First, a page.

Mrs. Pelosi can lose no more than three Democrats on votes expected to be opposed by all Republicans. In an effort to appease the centrists, Mrs. Pelosi has scheduled a vote Monday night that would procedurally advance both the infrastructure bill and the budget framework. Centrists indicated that step was insufficient, since it wouldn’t pass the infrastructure bill. They worry that yoking the two bills together could result in months of delay before the broader $3.5 trillion budget package is ready for a vote.

Committee chairs in both chambers are currently working on fleshing out details of the sweeping budget package by a mid-September deadline set by congressional leaders, although many Hill aides believe crafting such a complicated bill could take longer.

White House officials, including several cabinet secretaries and senior aides, have spoken with members of the group of nine centrist House Democrats to hear their perspective and urge them to support the procedural vote on Monday night, according to a person familiar with the discussions.

Mr. Biden spoke with Mrs. Pelosi on Saturday about the infrastructure legislation and budget framework. The president reiterated his support for moving forward with both measures at the same time, according to the White House.

“We’re still in the place we were, but I think the good news is both sides are committed to trying to find a path forward here,” Rep. Josh Gottheimer (D., N.J.), part of the group of nine centrists, said Saturday. He said the lawmakers were in discussions with the White House and Democratic leaders.

“We really feel strongly that we’re going to hold to our guns here until we can work this out in a way that moves infrastructure along,” he said.

The $3.5 trillion budget package is expected to broaden the country’s safety net through subsidized child care, paid family leave, an expansion of Medicare to encompass dental, vision and hearing benefits, and universal prekindergarten, among many other measures. The bill is also set to tackle climate change through a series of energy tax incentives and a program to push the U.S. to receive 80% of its electricity from clean sources by 2030.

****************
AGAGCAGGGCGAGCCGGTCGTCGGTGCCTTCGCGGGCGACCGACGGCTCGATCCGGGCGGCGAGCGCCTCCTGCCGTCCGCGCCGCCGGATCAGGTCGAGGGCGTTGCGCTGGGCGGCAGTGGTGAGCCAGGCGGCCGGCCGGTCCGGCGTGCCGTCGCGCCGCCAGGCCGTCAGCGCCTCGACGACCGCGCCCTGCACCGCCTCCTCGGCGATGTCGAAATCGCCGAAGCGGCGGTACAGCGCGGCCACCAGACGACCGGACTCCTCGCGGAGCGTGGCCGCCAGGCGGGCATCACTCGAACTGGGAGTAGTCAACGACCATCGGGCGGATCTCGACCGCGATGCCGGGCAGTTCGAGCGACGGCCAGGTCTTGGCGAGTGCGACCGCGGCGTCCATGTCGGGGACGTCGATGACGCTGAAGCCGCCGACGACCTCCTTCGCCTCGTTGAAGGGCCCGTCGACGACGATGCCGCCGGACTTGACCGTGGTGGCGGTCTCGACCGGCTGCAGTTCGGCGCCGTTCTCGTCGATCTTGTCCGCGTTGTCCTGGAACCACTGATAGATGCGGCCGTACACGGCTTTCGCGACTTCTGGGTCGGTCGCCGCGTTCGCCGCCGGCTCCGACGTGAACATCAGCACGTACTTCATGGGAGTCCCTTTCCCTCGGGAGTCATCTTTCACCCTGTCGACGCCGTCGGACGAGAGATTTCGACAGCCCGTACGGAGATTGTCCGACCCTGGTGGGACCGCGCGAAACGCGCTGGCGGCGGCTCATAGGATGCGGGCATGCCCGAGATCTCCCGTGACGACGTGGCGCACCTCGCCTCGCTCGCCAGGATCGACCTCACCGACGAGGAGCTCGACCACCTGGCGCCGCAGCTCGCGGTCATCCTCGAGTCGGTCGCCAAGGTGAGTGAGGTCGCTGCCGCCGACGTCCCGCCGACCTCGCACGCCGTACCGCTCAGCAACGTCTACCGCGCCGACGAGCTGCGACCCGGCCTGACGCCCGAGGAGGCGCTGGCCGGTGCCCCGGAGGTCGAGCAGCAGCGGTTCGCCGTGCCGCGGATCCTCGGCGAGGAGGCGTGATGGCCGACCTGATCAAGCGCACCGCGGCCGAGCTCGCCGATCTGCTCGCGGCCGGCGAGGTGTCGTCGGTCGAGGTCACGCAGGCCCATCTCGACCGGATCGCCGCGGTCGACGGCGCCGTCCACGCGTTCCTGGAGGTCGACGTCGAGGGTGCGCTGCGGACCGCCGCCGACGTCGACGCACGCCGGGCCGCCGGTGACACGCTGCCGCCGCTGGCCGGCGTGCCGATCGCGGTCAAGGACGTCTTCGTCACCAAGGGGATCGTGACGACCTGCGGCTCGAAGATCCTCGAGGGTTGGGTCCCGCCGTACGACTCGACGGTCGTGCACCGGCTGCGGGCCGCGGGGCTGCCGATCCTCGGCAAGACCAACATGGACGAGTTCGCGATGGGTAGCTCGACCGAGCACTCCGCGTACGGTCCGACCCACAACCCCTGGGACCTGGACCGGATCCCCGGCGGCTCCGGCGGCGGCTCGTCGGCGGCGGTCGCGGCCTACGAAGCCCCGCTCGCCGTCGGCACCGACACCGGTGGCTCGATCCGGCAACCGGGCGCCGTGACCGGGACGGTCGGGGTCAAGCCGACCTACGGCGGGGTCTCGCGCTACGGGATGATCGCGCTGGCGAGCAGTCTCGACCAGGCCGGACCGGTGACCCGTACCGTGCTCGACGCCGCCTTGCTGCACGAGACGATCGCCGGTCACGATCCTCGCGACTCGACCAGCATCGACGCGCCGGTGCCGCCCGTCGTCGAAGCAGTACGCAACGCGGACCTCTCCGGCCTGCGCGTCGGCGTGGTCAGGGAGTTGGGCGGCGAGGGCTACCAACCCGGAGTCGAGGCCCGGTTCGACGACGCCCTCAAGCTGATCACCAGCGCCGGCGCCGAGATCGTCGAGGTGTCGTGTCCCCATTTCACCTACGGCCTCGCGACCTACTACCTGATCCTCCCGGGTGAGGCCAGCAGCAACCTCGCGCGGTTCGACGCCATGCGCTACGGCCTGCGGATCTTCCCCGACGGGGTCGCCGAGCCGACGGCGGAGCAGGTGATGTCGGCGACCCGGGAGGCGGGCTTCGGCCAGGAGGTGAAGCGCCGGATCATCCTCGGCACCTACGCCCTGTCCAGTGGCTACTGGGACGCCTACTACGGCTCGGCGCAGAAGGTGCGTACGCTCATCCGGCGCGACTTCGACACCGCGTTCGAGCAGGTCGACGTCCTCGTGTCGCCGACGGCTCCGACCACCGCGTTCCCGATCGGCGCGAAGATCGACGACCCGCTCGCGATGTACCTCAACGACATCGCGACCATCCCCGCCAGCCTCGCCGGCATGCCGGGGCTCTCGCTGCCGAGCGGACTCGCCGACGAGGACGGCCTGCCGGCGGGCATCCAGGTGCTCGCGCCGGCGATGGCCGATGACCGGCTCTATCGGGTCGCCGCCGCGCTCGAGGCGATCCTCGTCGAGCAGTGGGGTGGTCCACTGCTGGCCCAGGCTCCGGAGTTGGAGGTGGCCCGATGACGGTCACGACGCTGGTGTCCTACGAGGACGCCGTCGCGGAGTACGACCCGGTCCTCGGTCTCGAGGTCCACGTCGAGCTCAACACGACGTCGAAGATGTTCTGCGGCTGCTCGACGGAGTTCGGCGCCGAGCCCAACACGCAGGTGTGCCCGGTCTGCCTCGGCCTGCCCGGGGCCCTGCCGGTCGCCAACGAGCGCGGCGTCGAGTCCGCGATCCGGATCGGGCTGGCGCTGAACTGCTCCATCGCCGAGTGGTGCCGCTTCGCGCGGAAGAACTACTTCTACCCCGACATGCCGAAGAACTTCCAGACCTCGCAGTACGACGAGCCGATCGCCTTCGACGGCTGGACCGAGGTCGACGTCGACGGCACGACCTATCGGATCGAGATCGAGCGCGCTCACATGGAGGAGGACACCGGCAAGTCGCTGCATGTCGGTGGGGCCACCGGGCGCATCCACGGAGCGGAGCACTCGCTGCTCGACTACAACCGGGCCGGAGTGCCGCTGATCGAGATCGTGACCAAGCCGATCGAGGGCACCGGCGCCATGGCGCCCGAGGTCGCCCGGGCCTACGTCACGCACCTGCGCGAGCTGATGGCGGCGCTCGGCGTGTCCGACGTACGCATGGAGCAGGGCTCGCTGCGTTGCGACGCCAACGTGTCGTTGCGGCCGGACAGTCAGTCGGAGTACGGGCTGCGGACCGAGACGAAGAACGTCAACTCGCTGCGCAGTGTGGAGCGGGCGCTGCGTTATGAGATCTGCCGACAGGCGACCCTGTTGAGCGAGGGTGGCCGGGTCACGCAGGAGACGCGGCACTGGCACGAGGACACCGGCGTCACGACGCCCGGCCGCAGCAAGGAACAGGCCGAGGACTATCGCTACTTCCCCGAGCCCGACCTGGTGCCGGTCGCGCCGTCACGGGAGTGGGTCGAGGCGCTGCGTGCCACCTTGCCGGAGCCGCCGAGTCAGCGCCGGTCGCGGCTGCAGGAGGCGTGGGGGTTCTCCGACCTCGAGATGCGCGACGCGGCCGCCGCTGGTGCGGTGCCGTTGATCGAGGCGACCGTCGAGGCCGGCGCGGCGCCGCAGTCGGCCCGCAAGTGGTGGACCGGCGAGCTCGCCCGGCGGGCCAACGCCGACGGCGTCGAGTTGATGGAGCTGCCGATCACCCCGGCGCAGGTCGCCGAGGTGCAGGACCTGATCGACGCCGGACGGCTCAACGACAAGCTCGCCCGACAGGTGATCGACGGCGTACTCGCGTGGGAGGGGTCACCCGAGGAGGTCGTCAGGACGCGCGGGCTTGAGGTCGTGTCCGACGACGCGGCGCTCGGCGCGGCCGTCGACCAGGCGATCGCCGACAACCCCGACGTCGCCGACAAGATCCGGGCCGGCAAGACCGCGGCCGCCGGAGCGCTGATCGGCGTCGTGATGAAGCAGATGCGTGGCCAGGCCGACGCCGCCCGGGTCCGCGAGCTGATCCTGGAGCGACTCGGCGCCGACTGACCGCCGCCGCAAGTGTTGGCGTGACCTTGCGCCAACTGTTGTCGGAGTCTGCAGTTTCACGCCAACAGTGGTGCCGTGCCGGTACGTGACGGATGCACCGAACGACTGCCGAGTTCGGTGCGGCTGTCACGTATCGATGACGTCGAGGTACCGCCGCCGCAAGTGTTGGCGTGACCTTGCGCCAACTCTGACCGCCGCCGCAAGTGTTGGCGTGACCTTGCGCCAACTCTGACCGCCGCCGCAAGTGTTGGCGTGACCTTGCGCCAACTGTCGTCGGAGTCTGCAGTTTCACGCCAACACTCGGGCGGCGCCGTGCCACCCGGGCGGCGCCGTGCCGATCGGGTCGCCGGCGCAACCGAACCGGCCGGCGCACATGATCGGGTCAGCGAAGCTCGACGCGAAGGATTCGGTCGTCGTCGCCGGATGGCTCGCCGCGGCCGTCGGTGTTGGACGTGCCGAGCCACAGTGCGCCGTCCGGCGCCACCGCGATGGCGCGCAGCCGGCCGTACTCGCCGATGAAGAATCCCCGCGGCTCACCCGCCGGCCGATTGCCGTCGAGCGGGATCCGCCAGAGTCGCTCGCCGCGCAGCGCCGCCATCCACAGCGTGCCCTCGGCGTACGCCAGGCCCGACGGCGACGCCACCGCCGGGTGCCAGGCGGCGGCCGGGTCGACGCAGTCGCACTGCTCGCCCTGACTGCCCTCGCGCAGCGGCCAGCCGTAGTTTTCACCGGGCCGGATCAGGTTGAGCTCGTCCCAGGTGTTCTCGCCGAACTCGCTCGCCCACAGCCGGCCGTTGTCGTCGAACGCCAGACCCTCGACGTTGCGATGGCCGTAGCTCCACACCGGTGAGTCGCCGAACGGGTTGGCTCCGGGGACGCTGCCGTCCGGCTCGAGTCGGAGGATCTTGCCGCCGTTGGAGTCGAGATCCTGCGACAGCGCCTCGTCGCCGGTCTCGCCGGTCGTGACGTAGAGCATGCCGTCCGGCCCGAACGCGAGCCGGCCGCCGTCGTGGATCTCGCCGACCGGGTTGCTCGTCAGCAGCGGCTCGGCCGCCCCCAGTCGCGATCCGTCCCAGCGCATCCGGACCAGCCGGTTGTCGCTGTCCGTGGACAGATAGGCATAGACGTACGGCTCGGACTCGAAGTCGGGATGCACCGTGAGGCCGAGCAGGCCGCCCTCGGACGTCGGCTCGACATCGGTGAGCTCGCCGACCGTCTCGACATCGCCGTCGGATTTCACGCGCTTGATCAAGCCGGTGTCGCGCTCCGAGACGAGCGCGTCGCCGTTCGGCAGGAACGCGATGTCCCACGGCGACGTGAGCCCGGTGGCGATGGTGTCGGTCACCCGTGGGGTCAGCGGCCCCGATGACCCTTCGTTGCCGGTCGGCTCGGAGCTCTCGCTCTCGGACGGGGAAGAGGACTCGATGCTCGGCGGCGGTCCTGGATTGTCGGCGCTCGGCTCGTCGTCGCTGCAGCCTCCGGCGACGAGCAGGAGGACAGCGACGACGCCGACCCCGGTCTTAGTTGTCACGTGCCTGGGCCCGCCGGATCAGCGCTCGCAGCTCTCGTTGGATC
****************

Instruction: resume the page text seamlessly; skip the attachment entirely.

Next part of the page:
Republicans have criticized the $3.5 trillion proposal as wasteful spending that could stoke inflation and add to the debt after a year of unprecedented federal support to contend with the Covid-19 pandemic.

The $1.9 trillion Covid relief package passed by Democrats earlier this year “has only fueled inflation,” said Rep. Jason Smith of Missouri, the top Republican on the House Budget Committee. “People are smart. They know another $3.5 trillion will only cause more damage.”

Some centrist Democrats outside the group of nine have indicated they would like a better sense of when the infrastructure bill will get passed into law.

“If we’re continuing to pursue this dual track, it’s very important to me to know when we’re going to vote on this bill that is so consequential to my district,” said Rep. Abigail Spanberger (D., Va.) However, she didn’t threaten to oppose the budget framework, which passed the Senate earlier this month.

The impasse has frustrated some liberal Democrats, who said their leaders established the strategy of moving the two bills together weeks ago and have continued to reiterate that plan.

“If someone tells you there’s a fish fry in two weeks on a Friday” and then keeps on reminding you, said Rep. Mark Pocan (D., Wis.), “you can’t really come in Thursday afternoon and say you want chicken.”

This story has been published from a wire agency feed without modifications to the text